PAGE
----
Musée de l’Armée, Paris
16 March – 26 June, 2011
Hôtel National des Invalides, Paris
+33 8 10 11 33 99

This exhibition showcases important late sixteenth‐century ceremonial armour made for the kings and princes of Europe. The exquisite decoration on this solid silver armour (designed by French and Flemish artists) was heavily influenced by the Mannerist Movement. The exhibition also includes a selection of preliminary sketches for the armour decoration, attributed to the painter Jean Cousin le Père (1490‐1560) and the goldsmith and engraver Etienne Delaune (1519‐1583), and as such offers an overview of the work commissioned from some of the greatest armoury craftsmen of the time. The aim is to take visitors on a journey back in time, enabling them to visit the workshops of the great master armourers of the sixteenth century and to see how these masterpieces were in fact created.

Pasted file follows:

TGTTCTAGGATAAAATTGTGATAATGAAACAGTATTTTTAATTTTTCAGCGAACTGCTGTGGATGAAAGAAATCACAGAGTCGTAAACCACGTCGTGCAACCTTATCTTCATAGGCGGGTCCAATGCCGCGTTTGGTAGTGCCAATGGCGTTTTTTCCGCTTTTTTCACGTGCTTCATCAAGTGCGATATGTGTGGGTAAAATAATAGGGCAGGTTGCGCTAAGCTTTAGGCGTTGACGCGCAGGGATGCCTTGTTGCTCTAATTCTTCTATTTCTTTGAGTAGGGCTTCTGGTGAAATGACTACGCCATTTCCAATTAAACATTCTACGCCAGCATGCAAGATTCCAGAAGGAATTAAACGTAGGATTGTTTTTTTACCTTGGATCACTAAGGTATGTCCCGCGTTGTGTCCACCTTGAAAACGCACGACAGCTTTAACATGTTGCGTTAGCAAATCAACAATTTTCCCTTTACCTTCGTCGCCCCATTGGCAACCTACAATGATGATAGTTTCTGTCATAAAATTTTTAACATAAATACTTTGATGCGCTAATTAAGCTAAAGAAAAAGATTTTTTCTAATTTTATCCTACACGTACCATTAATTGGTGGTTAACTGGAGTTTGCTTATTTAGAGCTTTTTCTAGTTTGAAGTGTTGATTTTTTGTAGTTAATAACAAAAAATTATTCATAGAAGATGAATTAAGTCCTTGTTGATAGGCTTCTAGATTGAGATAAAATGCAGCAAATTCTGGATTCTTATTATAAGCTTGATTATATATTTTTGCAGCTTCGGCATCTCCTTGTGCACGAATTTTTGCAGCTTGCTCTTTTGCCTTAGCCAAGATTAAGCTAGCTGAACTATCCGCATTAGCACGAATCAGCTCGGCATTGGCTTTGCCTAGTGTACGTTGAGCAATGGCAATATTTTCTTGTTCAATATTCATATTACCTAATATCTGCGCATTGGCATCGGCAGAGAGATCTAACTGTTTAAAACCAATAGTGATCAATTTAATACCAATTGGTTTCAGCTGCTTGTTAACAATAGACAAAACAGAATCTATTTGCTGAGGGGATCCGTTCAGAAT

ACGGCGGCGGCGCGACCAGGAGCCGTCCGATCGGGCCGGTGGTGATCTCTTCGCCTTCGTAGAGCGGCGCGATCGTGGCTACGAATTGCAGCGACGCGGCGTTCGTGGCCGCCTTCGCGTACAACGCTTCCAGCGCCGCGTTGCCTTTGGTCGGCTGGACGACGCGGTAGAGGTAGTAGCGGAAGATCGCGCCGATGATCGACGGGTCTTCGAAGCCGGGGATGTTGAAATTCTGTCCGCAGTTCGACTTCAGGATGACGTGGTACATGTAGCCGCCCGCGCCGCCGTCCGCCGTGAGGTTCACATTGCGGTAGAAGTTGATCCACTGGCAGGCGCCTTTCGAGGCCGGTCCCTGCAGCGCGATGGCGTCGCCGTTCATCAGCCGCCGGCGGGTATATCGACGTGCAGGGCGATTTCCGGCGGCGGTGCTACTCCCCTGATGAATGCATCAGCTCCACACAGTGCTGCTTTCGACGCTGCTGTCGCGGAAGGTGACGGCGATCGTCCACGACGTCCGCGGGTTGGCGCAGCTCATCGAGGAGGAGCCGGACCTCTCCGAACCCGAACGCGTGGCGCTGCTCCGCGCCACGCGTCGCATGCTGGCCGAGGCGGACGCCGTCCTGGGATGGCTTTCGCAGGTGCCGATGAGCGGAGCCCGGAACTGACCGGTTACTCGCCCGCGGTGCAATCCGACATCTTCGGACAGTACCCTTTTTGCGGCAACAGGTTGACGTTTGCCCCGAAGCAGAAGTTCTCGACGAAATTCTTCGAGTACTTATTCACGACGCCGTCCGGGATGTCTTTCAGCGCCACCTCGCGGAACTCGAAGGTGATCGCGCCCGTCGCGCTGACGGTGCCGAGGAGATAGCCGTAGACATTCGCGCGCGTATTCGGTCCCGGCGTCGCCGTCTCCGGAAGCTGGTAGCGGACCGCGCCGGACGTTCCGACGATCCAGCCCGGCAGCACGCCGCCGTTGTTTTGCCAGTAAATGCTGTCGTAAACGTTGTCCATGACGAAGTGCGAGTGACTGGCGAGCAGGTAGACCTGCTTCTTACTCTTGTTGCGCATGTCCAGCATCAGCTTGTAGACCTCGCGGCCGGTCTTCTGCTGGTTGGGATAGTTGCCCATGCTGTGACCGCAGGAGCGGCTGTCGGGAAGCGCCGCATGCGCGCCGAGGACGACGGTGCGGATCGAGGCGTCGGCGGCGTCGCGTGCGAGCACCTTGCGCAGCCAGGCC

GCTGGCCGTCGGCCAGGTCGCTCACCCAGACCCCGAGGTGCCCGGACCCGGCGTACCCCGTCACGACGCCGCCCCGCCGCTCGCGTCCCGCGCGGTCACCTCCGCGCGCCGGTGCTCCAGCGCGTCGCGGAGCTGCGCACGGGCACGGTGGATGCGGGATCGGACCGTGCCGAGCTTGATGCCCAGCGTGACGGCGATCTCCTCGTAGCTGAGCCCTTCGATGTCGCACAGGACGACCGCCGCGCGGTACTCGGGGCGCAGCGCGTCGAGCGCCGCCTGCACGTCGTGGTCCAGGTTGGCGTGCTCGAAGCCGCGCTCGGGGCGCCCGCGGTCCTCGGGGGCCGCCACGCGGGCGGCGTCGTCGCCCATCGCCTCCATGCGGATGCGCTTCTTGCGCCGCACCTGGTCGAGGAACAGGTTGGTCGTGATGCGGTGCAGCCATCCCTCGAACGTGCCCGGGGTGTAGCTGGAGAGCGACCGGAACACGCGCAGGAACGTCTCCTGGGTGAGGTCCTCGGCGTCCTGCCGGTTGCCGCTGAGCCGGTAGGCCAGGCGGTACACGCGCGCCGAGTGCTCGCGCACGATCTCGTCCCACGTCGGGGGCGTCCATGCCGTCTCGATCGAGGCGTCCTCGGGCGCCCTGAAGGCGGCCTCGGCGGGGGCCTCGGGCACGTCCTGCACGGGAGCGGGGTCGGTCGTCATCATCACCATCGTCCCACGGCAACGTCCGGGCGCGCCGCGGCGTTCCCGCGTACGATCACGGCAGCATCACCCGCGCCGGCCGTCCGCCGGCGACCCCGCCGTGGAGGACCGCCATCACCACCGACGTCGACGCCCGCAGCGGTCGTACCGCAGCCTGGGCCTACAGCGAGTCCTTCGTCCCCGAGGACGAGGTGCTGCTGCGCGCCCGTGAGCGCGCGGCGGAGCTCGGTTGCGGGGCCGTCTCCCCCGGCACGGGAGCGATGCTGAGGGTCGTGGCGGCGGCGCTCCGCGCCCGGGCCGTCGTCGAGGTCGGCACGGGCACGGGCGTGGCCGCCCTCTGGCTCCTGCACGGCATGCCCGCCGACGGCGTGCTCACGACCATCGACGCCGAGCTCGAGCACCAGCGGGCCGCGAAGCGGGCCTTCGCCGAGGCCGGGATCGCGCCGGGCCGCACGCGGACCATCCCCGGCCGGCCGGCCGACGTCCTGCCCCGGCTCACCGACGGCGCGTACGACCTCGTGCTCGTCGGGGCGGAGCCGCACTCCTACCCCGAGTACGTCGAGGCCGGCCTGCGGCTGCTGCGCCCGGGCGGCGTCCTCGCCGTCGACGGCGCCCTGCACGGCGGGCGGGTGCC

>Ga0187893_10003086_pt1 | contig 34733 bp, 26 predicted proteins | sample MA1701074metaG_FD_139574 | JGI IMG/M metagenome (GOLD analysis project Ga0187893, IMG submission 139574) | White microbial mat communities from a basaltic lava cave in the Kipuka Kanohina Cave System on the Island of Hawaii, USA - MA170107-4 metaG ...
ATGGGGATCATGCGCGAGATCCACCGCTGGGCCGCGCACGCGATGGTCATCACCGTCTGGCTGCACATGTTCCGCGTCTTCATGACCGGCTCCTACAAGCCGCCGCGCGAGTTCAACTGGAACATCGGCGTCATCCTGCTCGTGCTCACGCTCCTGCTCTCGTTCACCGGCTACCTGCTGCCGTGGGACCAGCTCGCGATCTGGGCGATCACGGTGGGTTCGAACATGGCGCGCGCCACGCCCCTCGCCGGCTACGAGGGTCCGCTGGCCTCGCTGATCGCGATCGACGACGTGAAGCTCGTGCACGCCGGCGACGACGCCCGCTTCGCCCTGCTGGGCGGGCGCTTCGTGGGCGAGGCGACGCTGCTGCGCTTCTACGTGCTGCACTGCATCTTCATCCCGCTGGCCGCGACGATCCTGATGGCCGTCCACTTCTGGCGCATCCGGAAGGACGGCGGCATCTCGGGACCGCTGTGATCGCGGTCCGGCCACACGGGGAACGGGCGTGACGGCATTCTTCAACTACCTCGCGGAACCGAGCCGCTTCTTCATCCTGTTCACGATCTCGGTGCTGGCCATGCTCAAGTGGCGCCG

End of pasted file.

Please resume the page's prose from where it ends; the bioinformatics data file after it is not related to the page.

As was the custom, the armourers were anonymous. Therefore, the majority of the armoury manufactured in French workshops has never been attributed to a particular artist. The Mannerist Movement influenced armoury design and production in regions as far afield as Flanders. The goldsmith Eliseus Libaerts, based in Antwerp and known thanks to archives, created some extraordinary pieces in the French style, forged and decorated for the ambitious Erik XIV of Sweden. His renowned work is presented almost in its entirety as
part of this exhibition and displayed alongside French pieces and contemporary Flemish creations.